To mollify the activists, the Park Service settled on a scheme that involves shooting mostly stags. Many of the exotic does will be kept alive so park officials can exercise a “humane alternative” — capturing females with nets dropped from helicopters and injecting them with a contraceptive drug.
The experiment will employ GonaCon, a mammal contraceptive developed by the National Wildlife Research Center, a USDA pharmaceutical lab in Fort Collins, Colo. The center develops contraceptives and poisons designed to reduce pest populations where hunting is either impractical or impolitic. GonaCon keeps deer infertile — but only if they’re frequently re-injected.
At Point Reyes, this means that some 1,100 does that wander through more than 100 square miles of parkland must be found, captured and injected once a year over the course of the experiment’s 20-year lifespan. The contraception program will cost the park $210,000 per year.
And because of the difficulties of finding and re-injecting the does on schedule, park officials concede the deer birth-control effort is unlikely to work. “The contraceptive would not be a practical tool for trying to eliminate a population, because it’s not always 100 percent effective,” said Gail Keirn, spokeswoman for the National Wildlife Research Center.
“It may or may not work here,” adds Gates, the seashore biologist. “But it may have applications across the country.”
Over the past two decades, Kirkpatrick and his Science and Conservation Center have tested his version of a mammal contraceptive, PZP, on wild horses and deer. During experiments over many years, he’s found the injected serum can stanch mammal population growth under certain conditions.
But like GonaCon, the Agriculture Department’s birth-control vaccine, PZP has limitations that will be familiar to hairless bipedal mammals who’ve had to remember to take birth control pills. At their current level of development, deer contraceptives require repeated injection, making them impractical for all but the smallest, most-confined and tamest deer populations: those trapped in cities and suburbs.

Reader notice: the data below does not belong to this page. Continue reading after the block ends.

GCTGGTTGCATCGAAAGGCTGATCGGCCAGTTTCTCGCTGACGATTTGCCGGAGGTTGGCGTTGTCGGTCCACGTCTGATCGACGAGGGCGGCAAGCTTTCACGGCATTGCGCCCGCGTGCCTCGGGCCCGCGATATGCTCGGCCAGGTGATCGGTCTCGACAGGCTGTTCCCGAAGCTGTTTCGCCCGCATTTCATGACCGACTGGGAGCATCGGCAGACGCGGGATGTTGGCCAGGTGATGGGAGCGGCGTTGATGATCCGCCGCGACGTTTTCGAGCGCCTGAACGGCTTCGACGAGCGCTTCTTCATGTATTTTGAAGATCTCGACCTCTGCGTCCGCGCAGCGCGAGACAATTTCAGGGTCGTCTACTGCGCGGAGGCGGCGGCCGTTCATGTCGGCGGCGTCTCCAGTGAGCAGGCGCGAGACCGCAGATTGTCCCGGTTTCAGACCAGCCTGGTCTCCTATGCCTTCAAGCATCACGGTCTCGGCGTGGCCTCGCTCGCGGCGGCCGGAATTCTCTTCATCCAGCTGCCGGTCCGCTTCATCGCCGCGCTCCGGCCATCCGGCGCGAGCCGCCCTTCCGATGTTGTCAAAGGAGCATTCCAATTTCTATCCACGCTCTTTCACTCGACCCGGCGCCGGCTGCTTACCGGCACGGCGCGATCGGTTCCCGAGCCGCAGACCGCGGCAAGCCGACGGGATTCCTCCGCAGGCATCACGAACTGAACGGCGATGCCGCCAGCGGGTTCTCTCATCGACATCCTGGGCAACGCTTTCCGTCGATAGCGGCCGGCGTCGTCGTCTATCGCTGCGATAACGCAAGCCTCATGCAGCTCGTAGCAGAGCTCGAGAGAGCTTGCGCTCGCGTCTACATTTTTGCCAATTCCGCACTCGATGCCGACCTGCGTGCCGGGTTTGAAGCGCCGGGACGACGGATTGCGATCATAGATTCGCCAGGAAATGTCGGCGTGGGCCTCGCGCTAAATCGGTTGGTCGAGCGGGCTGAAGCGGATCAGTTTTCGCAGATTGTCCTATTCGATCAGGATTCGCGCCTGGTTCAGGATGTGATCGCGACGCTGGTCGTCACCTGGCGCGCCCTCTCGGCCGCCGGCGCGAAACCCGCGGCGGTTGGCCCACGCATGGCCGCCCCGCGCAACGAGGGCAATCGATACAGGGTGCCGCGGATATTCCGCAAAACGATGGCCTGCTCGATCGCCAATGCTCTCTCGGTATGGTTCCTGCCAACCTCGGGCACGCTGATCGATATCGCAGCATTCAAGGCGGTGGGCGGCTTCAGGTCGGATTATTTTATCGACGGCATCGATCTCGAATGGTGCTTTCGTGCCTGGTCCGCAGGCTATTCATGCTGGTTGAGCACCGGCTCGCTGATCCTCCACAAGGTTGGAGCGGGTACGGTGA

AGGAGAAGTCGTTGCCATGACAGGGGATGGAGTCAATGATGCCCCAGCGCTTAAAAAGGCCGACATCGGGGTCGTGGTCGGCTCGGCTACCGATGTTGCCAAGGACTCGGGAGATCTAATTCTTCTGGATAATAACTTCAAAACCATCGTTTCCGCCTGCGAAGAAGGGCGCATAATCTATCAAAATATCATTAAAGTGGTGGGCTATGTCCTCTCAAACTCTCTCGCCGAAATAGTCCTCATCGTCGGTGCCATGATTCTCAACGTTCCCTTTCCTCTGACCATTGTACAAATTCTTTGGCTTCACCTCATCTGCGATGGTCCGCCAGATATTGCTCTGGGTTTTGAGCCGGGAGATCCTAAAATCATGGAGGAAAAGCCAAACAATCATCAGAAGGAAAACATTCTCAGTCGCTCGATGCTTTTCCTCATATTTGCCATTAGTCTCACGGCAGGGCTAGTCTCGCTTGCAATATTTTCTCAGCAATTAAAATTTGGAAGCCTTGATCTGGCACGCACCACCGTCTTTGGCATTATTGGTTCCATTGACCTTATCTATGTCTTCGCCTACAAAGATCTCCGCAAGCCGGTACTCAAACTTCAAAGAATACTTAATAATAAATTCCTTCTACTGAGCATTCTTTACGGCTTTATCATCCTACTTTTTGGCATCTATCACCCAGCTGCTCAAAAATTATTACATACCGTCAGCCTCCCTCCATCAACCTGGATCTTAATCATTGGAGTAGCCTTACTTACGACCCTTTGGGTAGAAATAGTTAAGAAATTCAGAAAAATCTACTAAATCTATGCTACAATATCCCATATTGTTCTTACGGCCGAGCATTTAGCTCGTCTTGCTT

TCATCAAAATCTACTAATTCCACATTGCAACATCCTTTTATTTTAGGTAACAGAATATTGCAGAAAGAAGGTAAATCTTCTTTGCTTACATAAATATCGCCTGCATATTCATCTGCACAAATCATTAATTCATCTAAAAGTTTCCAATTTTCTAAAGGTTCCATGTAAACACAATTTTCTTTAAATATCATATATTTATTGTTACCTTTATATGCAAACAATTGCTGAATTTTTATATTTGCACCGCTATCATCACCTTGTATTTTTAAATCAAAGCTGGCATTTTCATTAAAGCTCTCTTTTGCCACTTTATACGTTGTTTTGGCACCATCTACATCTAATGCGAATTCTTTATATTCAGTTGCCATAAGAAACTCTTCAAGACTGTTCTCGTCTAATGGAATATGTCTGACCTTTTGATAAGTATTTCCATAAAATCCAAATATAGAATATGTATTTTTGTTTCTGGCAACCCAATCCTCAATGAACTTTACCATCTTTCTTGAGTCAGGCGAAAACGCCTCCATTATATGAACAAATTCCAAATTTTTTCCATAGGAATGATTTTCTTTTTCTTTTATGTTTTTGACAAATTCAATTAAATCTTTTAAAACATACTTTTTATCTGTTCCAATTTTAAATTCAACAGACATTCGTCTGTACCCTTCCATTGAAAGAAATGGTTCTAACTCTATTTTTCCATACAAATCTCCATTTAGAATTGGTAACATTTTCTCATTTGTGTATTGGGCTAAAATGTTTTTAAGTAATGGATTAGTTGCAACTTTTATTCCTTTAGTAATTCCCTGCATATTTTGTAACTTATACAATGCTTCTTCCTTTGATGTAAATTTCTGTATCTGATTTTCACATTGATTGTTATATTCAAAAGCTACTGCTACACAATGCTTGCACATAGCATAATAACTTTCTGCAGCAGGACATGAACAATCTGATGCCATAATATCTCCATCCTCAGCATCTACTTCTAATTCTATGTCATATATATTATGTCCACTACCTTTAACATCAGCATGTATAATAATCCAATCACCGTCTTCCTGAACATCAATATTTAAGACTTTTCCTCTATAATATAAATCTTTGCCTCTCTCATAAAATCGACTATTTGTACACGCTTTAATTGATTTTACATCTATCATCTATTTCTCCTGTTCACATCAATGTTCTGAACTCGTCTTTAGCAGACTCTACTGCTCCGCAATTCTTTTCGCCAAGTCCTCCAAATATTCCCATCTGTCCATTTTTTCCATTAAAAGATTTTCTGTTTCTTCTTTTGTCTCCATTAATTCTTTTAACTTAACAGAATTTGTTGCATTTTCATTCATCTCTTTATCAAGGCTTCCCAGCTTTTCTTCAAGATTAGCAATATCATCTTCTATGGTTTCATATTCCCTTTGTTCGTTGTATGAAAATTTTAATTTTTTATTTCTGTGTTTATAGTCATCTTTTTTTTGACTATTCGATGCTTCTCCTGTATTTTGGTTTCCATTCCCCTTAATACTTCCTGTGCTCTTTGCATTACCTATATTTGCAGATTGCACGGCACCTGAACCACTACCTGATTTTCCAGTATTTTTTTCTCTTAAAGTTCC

Although deer contraception has almost no potential to supplant hunting as a method for checking wild deer populations, during Kirkpatrick’s decades of vaccine testing, he says he’s encountered strong opposition from hunters’ groups and state fish and game departments. And Allen Rutberg, assistant professor at the Center for Animals and Public Policy at the Cummings School of Veterinary Medicine at Tufts University, says the idea that deer contraception is a threat to hunting has become a self-sustaining legend.
“Expectations for contraception are wildly inflated on both sides,” Rutberg says. “There are (animal rights) advocates who say that contraception will be the end of hunting, and I have heard that lots of times. There are also (wildlife) agency folks who see this as a threat to hunting; they are nervous about it because of what the animal-rights people say.”
Deer overpopulation is a growing problem in the West and across the country, as cities expand into deer habitat. In February, Coeur d’Alene, Idaho, city council members planned to meet with the state Fish and Game department to address a local deer plague. In April, Helena, Mont., announced a new city wildlife management plan to fend off a growing urban deer population. In Texas, New Mexico and Arizona, among other states, whitetail and other deer species are thriving in the open spaces of suburbia.
Deer contraception has been shown to work on isolated populations — at Fire Island, N.Y., and at the National Institute of Standards and Technology campus in Gaithersburg, Md., for instance — and it has legitimate use controlling tame deer living in cities. But the seemingly innocuous blocking of reproduction by a small number of suburban does will likely continue to face resistance, Kirkpatrick says, thanks to an irrelevant debate over sport hunting.
By caving into pressure and using deer contraception in an environment it wasn’t intended for, the National Park Service risks simultaneously encouraging animal-rights activists’ vain hopes and hunters’ unwarranted fears that deer contraception will be used to limit sport hunting in America.
“I’ve hunted everything over the course of my life: pheasants, deer, elk, antelope. That’s why I believe this whole issue of connecting this (contraceptive) to hunting is irrational,” Kirkpatrick, the deer-contraceptive researcher, says. “I can’t begin to connect the idea of sport hunting to shooting human-habituated deer.”
The author writes from California.